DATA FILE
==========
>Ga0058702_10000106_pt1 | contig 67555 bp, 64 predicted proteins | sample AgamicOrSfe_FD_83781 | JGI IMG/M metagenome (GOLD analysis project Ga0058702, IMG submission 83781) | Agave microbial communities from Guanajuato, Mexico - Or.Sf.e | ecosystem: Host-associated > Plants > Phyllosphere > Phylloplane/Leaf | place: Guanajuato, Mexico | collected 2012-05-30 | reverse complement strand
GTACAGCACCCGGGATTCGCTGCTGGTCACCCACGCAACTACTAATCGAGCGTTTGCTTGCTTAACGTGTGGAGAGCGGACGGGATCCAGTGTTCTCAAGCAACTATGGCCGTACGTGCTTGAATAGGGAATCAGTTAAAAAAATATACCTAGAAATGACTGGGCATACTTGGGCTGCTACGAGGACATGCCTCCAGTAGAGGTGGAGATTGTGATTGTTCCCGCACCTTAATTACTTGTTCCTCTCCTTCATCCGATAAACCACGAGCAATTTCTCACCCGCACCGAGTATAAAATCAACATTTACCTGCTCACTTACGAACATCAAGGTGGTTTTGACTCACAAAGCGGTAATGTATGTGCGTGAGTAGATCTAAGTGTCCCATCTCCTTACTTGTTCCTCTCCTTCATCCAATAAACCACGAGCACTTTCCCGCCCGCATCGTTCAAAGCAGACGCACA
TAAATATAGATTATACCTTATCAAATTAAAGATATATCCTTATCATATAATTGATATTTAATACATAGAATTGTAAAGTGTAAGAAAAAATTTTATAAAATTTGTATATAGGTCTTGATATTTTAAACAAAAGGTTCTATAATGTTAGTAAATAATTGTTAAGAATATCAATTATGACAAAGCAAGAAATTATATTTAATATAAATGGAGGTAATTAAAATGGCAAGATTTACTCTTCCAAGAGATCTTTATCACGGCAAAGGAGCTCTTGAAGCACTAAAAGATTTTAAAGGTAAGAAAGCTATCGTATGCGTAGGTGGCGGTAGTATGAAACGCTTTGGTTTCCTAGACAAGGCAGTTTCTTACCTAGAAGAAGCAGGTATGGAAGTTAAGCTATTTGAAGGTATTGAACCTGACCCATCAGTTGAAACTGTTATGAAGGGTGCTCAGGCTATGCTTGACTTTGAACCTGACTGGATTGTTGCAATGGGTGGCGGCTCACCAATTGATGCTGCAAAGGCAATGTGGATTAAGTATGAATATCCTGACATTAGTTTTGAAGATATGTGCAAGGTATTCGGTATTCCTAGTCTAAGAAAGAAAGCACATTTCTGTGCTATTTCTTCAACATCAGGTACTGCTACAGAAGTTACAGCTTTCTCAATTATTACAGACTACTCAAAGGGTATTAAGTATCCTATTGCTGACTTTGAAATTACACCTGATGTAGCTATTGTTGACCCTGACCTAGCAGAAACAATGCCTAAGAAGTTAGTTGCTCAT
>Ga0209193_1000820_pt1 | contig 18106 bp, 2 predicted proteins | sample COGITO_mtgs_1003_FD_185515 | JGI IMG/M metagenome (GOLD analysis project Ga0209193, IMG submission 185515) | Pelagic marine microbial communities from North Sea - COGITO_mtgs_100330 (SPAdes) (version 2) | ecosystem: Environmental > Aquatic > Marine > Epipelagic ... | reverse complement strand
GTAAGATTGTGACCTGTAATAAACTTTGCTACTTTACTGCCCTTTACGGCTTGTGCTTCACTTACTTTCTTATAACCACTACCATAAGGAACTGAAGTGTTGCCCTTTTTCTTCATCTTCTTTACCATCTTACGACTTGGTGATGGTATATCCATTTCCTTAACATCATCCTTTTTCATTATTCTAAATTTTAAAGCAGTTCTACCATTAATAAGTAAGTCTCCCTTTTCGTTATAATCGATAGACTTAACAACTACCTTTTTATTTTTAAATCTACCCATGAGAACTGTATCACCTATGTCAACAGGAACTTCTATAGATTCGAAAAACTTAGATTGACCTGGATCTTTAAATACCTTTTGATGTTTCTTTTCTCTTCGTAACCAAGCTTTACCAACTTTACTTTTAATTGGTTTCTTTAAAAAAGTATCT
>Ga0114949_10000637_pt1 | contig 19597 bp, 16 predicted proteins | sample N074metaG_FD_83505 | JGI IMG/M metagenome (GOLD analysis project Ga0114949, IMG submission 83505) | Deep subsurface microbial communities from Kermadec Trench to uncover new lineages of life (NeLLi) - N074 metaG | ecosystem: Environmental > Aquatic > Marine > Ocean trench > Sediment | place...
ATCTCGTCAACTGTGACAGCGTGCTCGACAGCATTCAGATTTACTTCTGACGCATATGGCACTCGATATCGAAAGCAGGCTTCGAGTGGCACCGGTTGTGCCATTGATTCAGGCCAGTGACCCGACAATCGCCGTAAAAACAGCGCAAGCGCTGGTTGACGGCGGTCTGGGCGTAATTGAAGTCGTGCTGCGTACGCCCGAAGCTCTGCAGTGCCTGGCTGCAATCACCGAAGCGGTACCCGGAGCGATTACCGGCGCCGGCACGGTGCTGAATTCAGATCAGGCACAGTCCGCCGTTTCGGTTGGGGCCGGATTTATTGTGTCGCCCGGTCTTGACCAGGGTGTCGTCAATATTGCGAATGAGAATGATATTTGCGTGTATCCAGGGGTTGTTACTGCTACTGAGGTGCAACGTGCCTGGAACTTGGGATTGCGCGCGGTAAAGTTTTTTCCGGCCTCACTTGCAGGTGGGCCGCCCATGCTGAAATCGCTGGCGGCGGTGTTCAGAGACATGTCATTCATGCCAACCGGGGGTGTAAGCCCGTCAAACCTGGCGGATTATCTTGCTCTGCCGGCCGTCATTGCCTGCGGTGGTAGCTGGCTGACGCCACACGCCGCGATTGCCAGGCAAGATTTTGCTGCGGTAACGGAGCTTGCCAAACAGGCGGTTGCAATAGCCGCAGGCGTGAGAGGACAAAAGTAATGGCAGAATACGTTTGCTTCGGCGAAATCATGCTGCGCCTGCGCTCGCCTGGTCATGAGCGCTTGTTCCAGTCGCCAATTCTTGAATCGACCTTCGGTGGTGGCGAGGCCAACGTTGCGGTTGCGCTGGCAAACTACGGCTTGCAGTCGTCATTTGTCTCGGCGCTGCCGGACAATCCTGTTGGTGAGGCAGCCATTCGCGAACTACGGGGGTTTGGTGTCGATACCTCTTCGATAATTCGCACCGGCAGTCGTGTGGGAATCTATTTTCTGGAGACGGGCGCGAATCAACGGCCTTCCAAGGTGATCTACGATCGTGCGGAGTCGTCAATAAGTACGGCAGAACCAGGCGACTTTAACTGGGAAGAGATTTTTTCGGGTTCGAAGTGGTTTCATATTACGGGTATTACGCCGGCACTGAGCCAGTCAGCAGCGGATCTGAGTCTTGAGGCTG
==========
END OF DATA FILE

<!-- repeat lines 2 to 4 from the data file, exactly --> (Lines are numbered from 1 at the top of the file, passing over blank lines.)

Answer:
GTACAGCACCCGGGATTCGCTGCTGGTCACCCACGCAACTACTAATCGAGCGTTTGCTTGCTTAACGTGTGGAGAGCGGACGGGATCCAGTGTTCTCAAGCAACTATGGCCGTACGTGCTTGAATAGGGAATCAGTTAAAAAAATATACCTAGAAATGACTGGGCATACTTGGGCTGCTACGAGGACATGCCTCCAGTAGAGGTGGAGATTGTGATTGTTCCCGCACCTTAATTACTTGTTCCTCTCCTTCATCCGATAAACCACGAGCAATTTCTCACCCGCACCGAGTATAAAATCAACATTTACCTGCTCACTTACGAACATCAAGGTGGTTTTGACTCACAAAGCGGTAATGTATGTGCGTGAGTAGATCTAAGTGTCCCATCTCCTTACTTGTTCCTCTCCTTCATCCAATAAACCACGAGCACTTTCCCGCCCGCATCGTTCAAAGCAGACGCACA
TAAATATAGATTATACCTTATCAAATTAAAGATATATCCTTATCATATAATTGATATTTAATACATAGAATTGTAAAGTGTAAGAAAAAATTTTATAAAATTTGTATATAGGTCTTGATATTTTAAACAAAAGGTTCTATAATGTTAGTAAATAATTGTTAAGAATATCAATTATGACAAAGCAAGAAATTATATTTAATATAAATGGAGGTAATTAAAATGGCAAGATTTACTCTTCCAAGAGATCTTTATCACGGCAAAGGAGCTCTTGAAGCACTAAAAGATTTTAAAGGTAAGAAAGCTATCGTATGCGTAGGTGGCGGTAGTATGAAACGCTTTGGTTTCCTAGACAAGGCAGTTTCTTACCTAGAAGAAGCAGGTATGGAAGTTAAGCTATTTGAAGGTATTGAACCTGACCCATCAGTTGAAACTGTTATGAAGGGTGCTCAGGCTATGCTTGACTTTGAACCTGACTGGATTGTTGCAATGGGTGGCGGCTCACCAATTGATGCTGCAAAGGCAATGTGGATTAAGTATGAATATCCTGACATTAGTTTTGAAGATATGTGCAAGGTATTCGGTATTCCTAGTCTAAGAAAGAAAGCACATTTCTGTGCTATTTCTTCAACATCAGGTACTGCTACAGAAGTTACAGCTTTCTCAATTATTACAGACTACTCAAAGGGTATTAAGTATCCTATTGCTGACTTTGAAATTACACCTGATGTAGCTATTGTTGACCCTGACCTAGCAGAAACAATGCCTAAGAAGTTAGTTGCTCAT
>Ga0209193_1000820_pt1 | contig 18106 bp, 2 predicted proteins | sample COGITO_mtgs_1003_FD_185515 | JGI IMG/M metagenome (GOLD analysis project Ga0209193, IMG submission 185515) | Pelagic marine microbial communities from North Sea - COGITO_mtgs_100330 (SPAdes) (version 2) | ecosystem: Environmental > Aquatic > Marine > Epipelagic ... | reverse complement strand